Unfortunately (for me, anyway), the book progressed into the final third (my "Part 2") which felt more like reading an economic text on what happens to the world if we do or do not choose voluntary simplicity. Personally, I preferred the discussion on how lives are transformed when we begin making deliberate and mindful choices, and how to go about making those choices.

Well, we can't win them all. I was glad to have finally sat down to read this book and it reinforced a lot of what I think about a life of voluntary simplicity. I'm looking forward to checking out some other books that might go further into how we, as individuals, can make informed, mindful, deliberate choices giving each and every one of us the power to change the world.
Recommended: To those interested in exploring the idea of voluntary simplicity
Rating: 3 out of 5 stars

Monday, July 6, 2009

Monday Roundup

Welcome July! While we're broiling here in the Texas heat, I'm "escaping" through my old photo albums (that's a photo from my house-sitting adventure in southern France) and a few new books.

What do you do to escape the summer heat? Any good books keeping you company?

Thursday, July 2, 2009

The Ten Trusts

Acclaimed author, primatologist, ethologist, and anthropologist Jane Goodall presents us with a book rich in guidance for conservation and environmental efforts in The Ten Trusts: What We Must Do to Care for the Animals We Love. I found it extremely interesting that not only are the Ten Trusts geared to help only animals, they recognize and appreciate our role in the humanity of our world and the care we must give our environment.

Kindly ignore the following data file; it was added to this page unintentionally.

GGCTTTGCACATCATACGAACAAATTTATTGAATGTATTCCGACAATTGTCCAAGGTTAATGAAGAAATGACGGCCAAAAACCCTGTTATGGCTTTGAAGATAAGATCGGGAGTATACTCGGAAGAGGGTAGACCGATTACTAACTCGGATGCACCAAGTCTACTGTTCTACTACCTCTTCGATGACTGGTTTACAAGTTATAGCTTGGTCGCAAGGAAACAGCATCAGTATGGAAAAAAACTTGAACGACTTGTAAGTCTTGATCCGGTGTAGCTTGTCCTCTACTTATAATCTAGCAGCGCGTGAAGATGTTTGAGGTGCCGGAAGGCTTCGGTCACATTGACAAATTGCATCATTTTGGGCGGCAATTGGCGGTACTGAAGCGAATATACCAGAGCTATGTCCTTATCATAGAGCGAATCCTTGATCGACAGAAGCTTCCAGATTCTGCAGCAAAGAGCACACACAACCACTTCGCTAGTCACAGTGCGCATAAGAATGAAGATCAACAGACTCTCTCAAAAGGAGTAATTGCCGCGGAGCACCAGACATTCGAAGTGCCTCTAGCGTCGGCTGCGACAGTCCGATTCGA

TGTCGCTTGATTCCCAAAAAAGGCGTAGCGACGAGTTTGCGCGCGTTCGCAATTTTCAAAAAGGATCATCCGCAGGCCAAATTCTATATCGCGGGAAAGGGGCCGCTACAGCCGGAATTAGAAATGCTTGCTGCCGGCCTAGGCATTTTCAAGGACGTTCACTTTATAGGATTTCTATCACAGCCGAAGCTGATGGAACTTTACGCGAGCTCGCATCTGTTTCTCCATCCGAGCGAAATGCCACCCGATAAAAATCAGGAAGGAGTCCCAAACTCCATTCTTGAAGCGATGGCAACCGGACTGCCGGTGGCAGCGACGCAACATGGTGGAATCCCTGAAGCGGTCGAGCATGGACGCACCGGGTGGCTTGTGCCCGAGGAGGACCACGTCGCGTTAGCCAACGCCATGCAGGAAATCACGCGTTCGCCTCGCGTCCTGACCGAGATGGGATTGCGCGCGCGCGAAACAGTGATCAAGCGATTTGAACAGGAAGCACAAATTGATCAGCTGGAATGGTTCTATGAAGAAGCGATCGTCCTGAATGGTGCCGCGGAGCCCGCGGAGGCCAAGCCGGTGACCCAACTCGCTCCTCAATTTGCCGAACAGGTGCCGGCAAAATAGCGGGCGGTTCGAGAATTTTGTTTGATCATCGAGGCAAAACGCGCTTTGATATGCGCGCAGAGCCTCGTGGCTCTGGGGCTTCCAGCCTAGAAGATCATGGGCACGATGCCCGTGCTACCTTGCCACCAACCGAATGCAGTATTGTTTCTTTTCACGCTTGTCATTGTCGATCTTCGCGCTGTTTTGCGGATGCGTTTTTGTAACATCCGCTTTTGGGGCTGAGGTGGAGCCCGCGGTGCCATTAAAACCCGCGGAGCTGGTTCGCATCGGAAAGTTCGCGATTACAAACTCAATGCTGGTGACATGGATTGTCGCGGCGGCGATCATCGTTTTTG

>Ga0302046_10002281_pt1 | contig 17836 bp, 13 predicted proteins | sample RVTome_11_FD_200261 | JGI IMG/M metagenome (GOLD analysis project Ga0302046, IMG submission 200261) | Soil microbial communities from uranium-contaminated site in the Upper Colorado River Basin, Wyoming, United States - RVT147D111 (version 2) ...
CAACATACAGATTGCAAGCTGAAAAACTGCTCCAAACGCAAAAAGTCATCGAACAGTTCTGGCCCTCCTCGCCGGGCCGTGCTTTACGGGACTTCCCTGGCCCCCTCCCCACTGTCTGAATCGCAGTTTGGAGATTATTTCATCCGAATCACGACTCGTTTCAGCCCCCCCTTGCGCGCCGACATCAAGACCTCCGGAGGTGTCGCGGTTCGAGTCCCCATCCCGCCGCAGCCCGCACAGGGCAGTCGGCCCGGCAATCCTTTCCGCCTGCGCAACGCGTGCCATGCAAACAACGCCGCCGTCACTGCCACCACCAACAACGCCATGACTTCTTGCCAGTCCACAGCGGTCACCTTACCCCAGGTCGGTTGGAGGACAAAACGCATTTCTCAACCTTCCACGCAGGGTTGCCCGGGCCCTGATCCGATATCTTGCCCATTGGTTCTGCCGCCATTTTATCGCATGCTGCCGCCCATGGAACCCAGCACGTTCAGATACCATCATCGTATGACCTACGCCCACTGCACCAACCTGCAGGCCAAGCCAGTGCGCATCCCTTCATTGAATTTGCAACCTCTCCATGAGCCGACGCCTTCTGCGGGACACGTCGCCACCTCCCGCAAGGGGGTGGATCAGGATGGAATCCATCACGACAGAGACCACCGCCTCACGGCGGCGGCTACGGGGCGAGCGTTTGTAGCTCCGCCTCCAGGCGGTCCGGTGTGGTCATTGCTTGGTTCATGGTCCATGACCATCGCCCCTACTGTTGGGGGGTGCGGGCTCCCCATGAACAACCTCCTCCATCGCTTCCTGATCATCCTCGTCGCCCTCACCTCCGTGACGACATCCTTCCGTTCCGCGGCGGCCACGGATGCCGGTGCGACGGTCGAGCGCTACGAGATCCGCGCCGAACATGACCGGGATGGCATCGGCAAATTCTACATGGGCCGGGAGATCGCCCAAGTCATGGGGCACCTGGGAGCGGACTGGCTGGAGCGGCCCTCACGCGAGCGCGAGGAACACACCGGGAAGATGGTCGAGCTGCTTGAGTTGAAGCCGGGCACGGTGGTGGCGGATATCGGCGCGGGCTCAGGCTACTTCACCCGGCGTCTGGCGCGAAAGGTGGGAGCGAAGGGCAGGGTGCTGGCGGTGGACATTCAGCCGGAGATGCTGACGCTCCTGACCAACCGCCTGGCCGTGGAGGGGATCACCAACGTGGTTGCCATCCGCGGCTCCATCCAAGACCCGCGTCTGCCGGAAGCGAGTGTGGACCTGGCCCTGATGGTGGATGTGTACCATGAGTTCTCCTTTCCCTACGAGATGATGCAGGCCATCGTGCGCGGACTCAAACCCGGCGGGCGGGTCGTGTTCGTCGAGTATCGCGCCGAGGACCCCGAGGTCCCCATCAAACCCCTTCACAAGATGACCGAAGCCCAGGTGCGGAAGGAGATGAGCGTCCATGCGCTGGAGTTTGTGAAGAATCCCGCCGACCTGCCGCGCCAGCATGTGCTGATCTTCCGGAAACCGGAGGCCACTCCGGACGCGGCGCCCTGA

The Ten Trusts are:

Rejoice That We Are Part of the Animal Kingdom
Respect All Life
Open Our Minds, In Humility, to Animals and Learn from Them
Teach our Children to Respect and Love Nature
Be Wise Stewards of Life on Earth
Value and Help Preserve the Sounds of Nature
Refrain from Harming Life in Order to Learn About It
Have the Courage of Our Convictions
Praise and Help Those Who Work for Animals and the Natural World
Act Knowing We Are Not Alone and Live with Hope

Coda: After all is said and done, silence is betrayal.

In each chapter there is information as well as moving stories that seek to personalize animals – without turning them into creatures that must mimic or entertain us in order to garner our protection. Stories of animals on land and sea, in flight and in our hearts will move you to consider the deeper meaning of our role in each trust.

What one must consider for each of these trusts is that we are also part of the environment, and each trust spoke to me in a way of how we should treat other humans as well as our natural world.

The Sixth Trust, Value and Help Preserve the Sounds of Nature “concerns the immense damage we have already inflicted on the complex web of life on Earth.” Goodall explores the poisons we have deposited on Earth including oil, chemicals, water pollution and more. Her brief comments on captive breeding programs resonated with me – as a former volunteer of the Carnivore Preservation Trust (feeding crew – whoo hoo!) I’ve looked into the eyes of some of the last of these beautiful creatures and seen how important breeding programs can be to restore even the possibility of some of our endangered species. Nowadays I have only to walk around a subdivision to realize the dim call of natural wildlife as even general wildlife habitat diminishes.

I found the Ten Trust to be a simple and inspiring read, one that prompted introspection of many pressing issues that affect not only animals, our ourselves the animal and the environment that we life in. Rated 4 out of 5 stars for Green Readers.